In 2000, Hon. Nandi-Ndaitwah was deputy head of the Namibian delegation to the Twenty-third Special Session of the UN General Assembly entitled “Women 2000: Gender Equality, Development and Peace for the Twenty-first Century.”

Hon. Nandi-Ndaitwah served as a Minister of Women Affairs and Child Welfare from 2000 - 2005. She has played a pivotal role in advocating for the protection of the rights of women and children. As President of the Namibian National Women’s Organization (NANAWO), she worked with the Law Reform Commission to promote the adoption of national legislations on Married Persons Equality and Domestic Violence. She initiated the discussion in the UN Security Council on women and peace that led to the adoption of the UN Security Council Resolution 1325.

Hon. Nandi-Ndaitwah is the current Minister of Information and Broadcasting since 2005. She has been a Member of Parliament of the Republic of Namibia since 1990.

She is an avid reader with interests in netball and squash.


Tourism is important for the GNP of Namibia. Now Africa is only attracting 3% of the world tourism spending and this is caused by the African image. Tourism can be a tool to change this image. Besides this tourism can also be used to decrease the North-South division, healing the wounds of conflict, poverty reduction and establish peace. For African countries the reduction of poverty is one of the most important Millennium Goals and tourism is used to improve this.

By empowering and education woman and children developments are made – with education the circle of poverty can be broken.

Climate changes are visible all over the world. These changes do not take into account the division between North and South.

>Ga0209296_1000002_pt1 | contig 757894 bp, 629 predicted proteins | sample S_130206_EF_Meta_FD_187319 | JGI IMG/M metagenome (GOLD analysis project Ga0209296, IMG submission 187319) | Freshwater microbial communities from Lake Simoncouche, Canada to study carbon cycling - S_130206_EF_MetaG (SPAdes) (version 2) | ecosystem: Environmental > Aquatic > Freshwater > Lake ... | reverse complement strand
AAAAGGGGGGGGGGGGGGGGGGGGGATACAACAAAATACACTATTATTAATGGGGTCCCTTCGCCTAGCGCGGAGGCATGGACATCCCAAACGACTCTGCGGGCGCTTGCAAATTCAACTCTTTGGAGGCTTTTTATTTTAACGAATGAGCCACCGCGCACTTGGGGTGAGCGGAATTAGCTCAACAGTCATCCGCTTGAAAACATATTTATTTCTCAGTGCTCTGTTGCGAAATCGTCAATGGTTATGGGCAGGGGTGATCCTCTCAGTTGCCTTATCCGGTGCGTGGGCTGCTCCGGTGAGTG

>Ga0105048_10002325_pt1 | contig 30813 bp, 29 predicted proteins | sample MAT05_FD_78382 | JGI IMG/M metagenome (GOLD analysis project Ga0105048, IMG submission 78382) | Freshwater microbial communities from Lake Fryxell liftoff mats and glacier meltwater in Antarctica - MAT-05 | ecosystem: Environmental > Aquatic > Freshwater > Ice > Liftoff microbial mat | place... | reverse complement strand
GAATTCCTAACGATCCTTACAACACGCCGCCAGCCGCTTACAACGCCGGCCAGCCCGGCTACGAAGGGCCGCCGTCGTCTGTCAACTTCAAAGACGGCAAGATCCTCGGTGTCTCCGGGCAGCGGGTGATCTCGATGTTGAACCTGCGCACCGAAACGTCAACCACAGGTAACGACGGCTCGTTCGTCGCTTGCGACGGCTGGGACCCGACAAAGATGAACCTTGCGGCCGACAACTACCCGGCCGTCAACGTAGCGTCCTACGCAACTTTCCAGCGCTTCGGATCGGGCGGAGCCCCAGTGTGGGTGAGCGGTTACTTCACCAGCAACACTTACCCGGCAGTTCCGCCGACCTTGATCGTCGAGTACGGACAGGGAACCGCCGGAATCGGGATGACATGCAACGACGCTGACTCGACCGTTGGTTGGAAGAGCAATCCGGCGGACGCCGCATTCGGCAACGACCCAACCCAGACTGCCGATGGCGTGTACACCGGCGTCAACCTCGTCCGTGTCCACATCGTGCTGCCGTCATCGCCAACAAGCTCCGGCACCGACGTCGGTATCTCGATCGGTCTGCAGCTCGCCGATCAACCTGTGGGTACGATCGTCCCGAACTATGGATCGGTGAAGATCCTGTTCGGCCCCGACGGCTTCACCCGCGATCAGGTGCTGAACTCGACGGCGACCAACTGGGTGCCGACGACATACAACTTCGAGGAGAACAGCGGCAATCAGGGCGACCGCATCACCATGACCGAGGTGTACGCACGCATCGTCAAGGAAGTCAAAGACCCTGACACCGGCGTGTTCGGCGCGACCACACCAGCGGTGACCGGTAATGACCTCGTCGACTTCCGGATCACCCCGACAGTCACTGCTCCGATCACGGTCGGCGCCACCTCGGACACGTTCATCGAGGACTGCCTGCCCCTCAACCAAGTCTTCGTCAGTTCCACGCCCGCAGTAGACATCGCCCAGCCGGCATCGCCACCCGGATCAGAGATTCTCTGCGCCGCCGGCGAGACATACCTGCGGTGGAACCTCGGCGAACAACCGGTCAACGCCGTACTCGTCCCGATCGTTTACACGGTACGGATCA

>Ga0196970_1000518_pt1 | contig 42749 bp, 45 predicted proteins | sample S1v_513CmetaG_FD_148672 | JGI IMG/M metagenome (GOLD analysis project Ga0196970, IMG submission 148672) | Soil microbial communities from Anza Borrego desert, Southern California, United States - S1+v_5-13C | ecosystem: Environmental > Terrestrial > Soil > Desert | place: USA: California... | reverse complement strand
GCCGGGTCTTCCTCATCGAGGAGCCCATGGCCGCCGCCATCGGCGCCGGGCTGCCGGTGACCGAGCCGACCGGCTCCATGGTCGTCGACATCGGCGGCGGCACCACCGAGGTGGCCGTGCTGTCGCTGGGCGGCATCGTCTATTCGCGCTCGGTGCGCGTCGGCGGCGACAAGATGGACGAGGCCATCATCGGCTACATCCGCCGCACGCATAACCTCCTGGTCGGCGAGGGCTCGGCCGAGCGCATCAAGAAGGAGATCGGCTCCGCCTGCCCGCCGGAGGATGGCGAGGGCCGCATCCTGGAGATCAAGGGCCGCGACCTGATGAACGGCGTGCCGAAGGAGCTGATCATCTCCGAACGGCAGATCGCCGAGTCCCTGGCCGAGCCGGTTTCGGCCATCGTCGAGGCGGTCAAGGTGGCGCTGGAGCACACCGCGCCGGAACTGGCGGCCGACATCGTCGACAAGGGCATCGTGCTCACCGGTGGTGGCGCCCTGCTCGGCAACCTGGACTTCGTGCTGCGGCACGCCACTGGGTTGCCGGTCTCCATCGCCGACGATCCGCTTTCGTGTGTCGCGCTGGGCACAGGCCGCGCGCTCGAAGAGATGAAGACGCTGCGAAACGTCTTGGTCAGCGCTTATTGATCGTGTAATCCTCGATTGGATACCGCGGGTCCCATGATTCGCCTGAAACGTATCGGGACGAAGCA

Under the guidance of the Ministry ‘conservancies’ are formed in Namibia These conservancies emphasize the role of local residents in decision making about natural resources. This legal framework was established in the Nature Conservation Amendment Act of 1996. This Act constitutes a structure through which control, ownership, and use of plant and animal wildlife is given to communal area residents. People residing within the communal area organize themselves and then apply for their land area to be declared a conservancy. They must have in place: 1) an elected representative committee and provide the names of members; 2) a legal constitution that provides for sustainable management and use of wildlife; 3) an equitable benefit distribution plan for members; and, 4) the conservancy must have clearly defined boundaries that are not in dispute with neighbors. Once the community meets these conditions and a note advertising their claim is published in a government gazette, the conservancy committee, on behalf of the entire community, receives conditional and limited rights and duties. The goal is to enable members of such a community to derive benefits from the consumptive and non-consumptive use and sustainable management of wildlife in the area.

With this Namibia developed a community-based program where the community benefits from the natural resources of the country. This leads to economical benefits, which are returned to the community again.